So we all troop out onto the shelter of the front porch, which the window overlooks. The rain is beating on the grass with a sound like the fists of some small, enraged child. Spike, ambles up, soaked. Always looking for the main chance, he scoots between Anton’s legs into the house. I hear him shaking himself as I close the door. Forgetting for a moment his muddy paw prints on white, tiled floor, water dripping down the wallpaper, as though I’d turned on a lawn sprinkler in the hallway, I see that this time we have a casualty. One of the house wrens lies on the slippery, gray-painted boards, breathing so rapidly it amazes me its tiny chest is capable of meeting the demands being made upon it without imploding. Anton bends down to pick it up.
“Wait,” I say. “Leave it be. It’s only stunned; it may fly away.”
Not likely. It looks to have been pole-axed.
Lizzy hunkers down on her sweet, fat little legs, brow wrinkled with concentration. She is looking intently at this tiny, imperiled bit of life. Thunder is again grumbling off to the west. It occurs to me that we should be out buying plans for an ark instead of worrying about some small, dying bird.
“Lizzie. Leave it be,” Anton echoes to his sister, interrupting my diluvian thoughts. “It’s only stunned.”
He does this more and more often, interprets my words for Lizzie by repeating them. I don’t know what it means. He misses his dad. At least before, Anton got to see Tommy on the weekends. I worry about him now that his father is in goddam Tampa with Maureen. She’s a flight attendant. An oddly appropriate title, I think.
It pains me to have to admit that Anton is not the only one acting strangely. There is the matter of my list making. Lists litter the house. I find myself writing down the food I must buy, the annuals I mean to pick up at the nursery, the bills I can’t pay and, lately, my losses, which with the passage of time still do not feel any less sudden or severe. Rarely, and then only grudgingly, I force myself to set down my blessings.
“I ONLY want to see.” Lizzie is saying. Of course, she then takes her finger and gently pokes the hyperventilating little creature.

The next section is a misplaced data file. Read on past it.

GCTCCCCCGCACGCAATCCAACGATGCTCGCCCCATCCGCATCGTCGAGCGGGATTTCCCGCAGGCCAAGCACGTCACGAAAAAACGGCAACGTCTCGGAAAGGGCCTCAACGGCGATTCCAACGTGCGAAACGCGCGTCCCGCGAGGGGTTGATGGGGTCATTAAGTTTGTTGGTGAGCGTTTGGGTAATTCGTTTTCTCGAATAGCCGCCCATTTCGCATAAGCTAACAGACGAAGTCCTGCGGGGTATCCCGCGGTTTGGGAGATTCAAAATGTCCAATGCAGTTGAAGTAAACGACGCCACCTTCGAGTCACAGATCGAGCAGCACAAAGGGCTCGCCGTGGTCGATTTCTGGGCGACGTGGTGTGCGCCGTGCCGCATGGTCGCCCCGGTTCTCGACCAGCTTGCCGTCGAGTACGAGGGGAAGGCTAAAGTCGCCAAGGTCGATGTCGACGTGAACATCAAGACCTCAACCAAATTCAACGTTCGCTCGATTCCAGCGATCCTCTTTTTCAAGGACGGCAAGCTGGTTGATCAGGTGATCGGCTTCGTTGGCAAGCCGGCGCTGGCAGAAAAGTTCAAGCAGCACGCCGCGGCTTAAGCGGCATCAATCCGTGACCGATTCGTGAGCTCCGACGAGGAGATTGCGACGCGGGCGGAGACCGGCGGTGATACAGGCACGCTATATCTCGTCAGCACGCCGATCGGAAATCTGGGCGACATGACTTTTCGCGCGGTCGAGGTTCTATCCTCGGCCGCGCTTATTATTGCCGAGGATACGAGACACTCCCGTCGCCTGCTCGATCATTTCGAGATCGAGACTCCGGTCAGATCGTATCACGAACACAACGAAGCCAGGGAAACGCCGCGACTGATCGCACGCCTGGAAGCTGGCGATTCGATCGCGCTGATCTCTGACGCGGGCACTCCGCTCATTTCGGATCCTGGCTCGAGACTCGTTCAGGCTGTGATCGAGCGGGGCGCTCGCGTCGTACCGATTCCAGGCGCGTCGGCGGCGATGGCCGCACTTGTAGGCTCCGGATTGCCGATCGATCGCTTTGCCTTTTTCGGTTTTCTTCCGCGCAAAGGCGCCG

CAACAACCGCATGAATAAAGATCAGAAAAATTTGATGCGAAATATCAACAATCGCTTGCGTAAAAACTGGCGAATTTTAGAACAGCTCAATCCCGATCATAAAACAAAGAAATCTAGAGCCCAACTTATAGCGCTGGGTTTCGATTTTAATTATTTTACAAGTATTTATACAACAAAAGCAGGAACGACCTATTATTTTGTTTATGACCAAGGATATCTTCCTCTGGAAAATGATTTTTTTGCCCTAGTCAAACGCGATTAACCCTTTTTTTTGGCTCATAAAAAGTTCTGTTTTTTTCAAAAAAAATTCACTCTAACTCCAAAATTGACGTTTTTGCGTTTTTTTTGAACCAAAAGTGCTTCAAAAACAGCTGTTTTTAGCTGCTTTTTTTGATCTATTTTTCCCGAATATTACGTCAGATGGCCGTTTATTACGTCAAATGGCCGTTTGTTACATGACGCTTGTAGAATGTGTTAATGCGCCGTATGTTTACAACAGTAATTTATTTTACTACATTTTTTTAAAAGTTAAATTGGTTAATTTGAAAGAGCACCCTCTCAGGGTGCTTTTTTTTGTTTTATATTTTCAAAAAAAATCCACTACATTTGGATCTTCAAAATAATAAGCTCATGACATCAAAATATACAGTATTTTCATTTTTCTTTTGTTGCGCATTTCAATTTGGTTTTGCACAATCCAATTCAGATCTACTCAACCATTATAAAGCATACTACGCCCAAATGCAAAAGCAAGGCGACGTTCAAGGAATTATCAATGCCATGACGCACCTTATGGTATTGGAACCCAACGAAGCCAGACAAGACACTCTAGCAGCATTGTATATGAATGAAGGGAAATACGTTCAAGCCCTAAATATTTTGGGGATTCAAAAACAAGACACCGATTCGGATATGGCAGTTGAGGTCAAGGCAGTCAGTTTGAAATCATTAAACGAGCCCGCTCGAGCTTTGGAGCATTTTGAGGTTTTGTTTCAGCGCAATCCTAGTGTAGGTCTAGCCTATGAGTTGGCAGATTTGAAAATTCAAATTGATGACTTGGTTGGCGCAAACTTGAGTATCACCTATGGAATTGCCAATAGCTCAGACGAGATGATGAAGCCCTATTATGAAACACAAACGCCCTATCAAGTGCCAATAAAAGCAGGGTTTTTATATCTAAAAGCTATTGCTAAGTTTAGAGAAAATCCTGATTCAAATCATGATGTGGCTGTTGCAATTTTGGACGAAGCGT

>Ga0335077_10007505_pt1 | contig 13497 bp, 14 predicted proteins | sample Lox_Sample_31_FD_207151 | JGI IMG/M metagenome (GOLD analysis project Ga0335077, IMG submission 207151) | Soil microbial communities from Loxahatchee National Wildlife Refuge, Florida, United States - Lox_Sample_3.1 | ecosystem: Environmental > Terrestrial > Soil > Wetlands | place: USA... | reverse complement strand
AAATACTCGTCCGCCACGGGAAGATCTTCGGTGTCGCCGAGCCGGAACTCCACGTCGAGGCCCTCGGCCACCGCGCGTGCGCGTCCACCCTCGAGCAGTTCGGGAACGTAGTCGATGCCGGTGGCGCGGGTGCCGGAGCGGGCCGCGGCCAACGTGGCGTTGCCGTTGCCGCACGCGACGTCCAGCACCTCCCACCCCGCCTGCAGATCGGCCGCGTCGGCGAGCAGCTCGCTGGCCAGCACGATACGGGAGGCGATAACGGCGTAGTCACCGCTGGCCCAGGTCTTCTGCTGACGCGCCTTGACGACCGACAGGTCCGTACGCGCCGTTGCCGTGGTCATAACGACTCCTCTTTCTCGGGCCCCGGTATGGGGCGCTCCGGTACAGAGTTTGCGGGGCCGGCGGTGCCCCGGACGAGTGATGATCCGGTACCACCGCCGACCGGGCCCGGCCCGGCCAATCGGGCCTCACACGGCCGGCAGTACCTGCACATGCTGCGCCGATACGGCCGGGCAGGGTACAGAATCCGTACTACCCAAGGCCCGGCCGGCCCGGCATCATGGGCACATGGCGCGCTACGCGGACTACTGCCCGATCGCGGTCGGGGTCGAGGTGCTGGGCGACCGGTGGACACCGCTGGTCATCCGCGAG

“LIZZY,” Anton yells.
“Look, ” I say. “Its breathing is slowing down. That’s a good sign.”
We stand, looking in silence. Any moment I fear the bird’s bright eyes will begin to dull, to turn milky as we watch.
“Okay, everybody inside,” I order. “We’ll check again in the morning but I bet this little birdie will be back in her nest before dark.”
“Before dark,” Anton says seriously to Lizzie who straightens up, looking, with eyes full of confidence and trust, first at her brother and then at her lying mommy.
“Before dark,” she echoes quietly.
The cloudburst has finally slackened. As I pull the door shut after us, I see lightning still playing among black, scudding clouds.
There will be one more trip outside tonight. Stepping out of a darkened, slumbering house into the bright circle of porch light, into the drowned night music of insects and frogs, I’ll bend down and cup a dead wren in my two hands, its body so immaterial, the feathered leavings so light, that when I momentarily close my eyes, it will feel as if there’s nothing there.
about the author
MJ White’s poetry has appeared in The Dayton Daily News, Nexus, Fogdog, The English Journal and the Main Street Rag, in the online journal Persimmon Tree, as well as on Border’s Open-Door Poetry website. Some of my poems have also been read on public radio station WYSO, on Conrad’s Corner.
My poems have been winners in four Dayton Daily News poetry contests and also in the 2002 Dayton/Montgomery and 2008 Clark County Library poetry contests. My poem, “Sleep at Sixty,” was awarded the 2006 Paul Laurence Dunbar Poetry Prize by poet and judge Jody Rambo. Another, “On Hawkins Road,” was chosen by Billy Collins as the adult winner of Borders’ 2008 national online poetry contest. A second poem was a finalist in that same contest.
This year, I was the first place recipient of the Judson Jerome Poetry Award from Antioch Writers’ Workshop, where I heard your editors speak about Mock Turtle Zine.